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Farmers in Mali Go Wild for Sorghum

Sorghum in MaliFarmers from Sokoro village who conducted the sorghum evaluation trials (left to right: Sina Mounkoro, Michel Mounkoro, Brafo Mounkoro, Moise Mounkoro and Bakary Kone). The photo shows the diversity of sorghum in the trial, each row being genetically different. They mostly have the drooping panicles of the local varieties, but differ in height, earliness, and other traits. Photo: Aly Boubacar

30 January 2023

Moïse Mounkoro held three cards in his hand – one red, one yellow and one white. He felt like he was the football umpire in his local village of Sokoro in east central Mali.

He pulled out a red card, not to eject a player from the pitch though, but to reject a plot of sorghum. He moved on to the next plot, and this time liked what he saw. It was tall, the grains were large and the panicles holding them were drooping. He placed a white card at the end of the plot to mark his approval.

Moïse is the president of his local farmers’ cooperative, and indeed of the union of cooperatives in his district, the Union des Agriculteurs du Cercle de Tominian (UACT). He knows that the changing climate is impacting the sorghum his members grow in their fields, and that if they are to preserve their livelihood and food security, they must plant new, better varieties.

He therefore organized UACT members into groups with specialized interests, like testing new varieties, or growing pure seed of new varieties, or processing their harvests into ready-to-cook meals for marketing in nearby cities. As a result of his leadership, UACT has attracted the attention of agricultural researchers, in the country and beyond. 

For three years, Moïse called on his variety testing teams in four villages to coordinate on-farm evaluation trials of sorghum as part of the recently completed Crop Wild Relatives (CWR) Project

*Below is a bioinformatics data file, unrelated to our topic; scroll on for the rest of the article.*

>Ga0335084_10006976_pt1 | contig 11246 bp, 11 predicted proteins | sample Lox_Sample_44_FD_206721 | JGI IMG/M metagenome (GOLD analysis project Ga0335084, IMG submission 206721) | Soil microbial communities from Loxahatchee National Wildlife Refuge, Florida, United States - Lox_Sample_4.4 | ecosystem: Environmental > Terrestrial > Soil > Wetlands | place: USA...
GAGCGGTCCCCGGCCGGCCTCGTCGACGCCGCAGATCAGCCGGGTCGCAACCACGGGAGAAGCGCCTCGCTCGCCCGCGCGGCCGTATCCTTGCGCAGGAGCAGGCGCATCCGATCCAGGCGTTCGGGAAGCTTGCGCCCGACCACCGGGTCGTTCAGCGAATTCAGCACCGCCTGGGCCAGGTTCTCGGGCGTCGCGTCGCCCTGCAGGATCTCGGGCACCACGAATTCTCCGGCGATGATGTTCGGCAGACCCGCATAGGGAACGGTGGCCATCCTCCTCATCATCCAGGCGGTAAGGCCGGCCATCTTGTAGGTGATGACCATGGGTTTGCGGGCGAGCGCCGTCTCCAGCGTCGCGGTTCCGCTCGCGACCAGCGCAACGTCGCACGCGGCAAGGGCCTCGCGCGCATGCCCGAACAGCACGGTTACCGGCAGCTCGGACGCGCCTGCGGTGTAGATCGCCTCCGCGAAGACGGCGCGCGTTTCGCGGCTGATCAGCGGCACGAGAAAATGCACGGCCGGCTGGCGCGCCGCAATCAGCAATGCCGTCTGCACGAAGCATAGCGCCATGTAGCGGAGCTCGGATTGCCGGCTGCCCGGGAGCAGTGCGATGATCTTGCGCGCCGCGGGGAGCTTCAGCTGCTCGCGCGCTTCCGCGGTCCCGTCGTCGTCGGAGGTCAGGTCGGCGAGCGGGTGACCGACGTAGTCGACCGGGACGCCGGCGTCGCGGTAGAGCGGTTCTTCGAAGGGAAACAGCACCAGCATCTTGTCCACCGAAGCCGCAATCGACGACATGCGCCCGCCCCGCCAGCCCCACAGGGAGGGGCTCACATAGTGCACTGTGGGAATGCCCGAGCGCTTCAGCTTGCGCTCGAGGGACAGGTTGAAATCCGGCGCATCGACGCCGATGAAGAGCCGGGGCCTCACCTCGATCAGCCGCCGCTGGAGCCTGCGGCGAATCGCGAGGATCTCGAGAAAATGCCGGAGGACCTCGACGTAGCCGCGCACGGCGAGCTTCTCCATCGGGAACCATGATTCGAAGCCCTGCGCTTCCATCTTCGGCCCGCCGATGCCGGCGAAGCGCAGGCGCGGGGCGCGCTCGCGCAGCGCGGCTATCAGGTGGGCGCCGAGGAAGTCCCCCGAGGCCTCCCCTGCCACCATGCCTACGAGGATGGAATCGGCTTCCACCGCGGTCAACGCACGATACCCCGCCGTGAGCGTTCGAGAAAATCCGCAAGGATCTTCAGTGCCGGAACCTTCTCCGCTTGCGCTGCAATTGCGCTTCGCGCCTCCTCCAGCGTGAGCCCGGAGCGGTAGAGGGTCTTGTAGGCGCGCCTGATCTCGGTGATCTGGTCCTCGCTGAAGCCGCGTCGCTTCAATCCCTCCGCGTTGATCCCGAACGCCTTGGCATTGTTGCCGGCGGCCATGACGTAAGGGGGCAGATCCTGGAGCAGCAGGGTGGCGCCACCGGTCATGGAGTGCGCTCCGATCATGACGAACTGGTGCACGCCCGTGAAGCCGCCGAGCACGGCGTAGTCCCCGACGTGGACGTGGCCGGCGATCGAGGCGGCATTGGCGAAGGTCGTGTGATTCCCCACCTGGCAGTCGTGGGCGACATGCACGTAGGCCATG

The sorghum they grew and rated with their colored cards was in many ways similar to the variety they normally plant. But these new types were actually about a quarter wild. Crop breeders had crossed a variety much liked by local farmers with its distant wild cousins from the edge of the Sahara Desert further north in Mali. Those wild sorghums are well adapted to environmental hardships and are now helping the crop become hardier too.

Local farmers lending their voice

Experienced farmers in Mali are collaborating with breeders to evaluate sorghum derived not only from local crosses but also material from as far away as Australia. 

“The CWR Project built on foundations laid over many years by researchers and farmers in Mali, with support from ICRISAT [International Crops Research Institute for the Semi-Arid Tropics] and others,” said Aly Boubacar, a sorghum breeder with the Institut d’Economie Rurale and leader of the sorghum breeding project in Mali. 

With a career spanning nearly 40 years, Aly is at the forefront of sorghum breeding in Mali. “This three-year project helped us select lots of hidden sorghum  diversity which holds promise for eventual release on a national level.”

Local farmers, like Moïse, played a key role in making those selections. Countless generations of farmers have grown sorghum in Mali, where the crop plays an integral role in life and culture today. 

The farmers of Mali are open minded when it comes to the sorghum diversity in their fields. Each household typically cultivates two or more varieties, and often more than 20 varieties are cultivated in a village.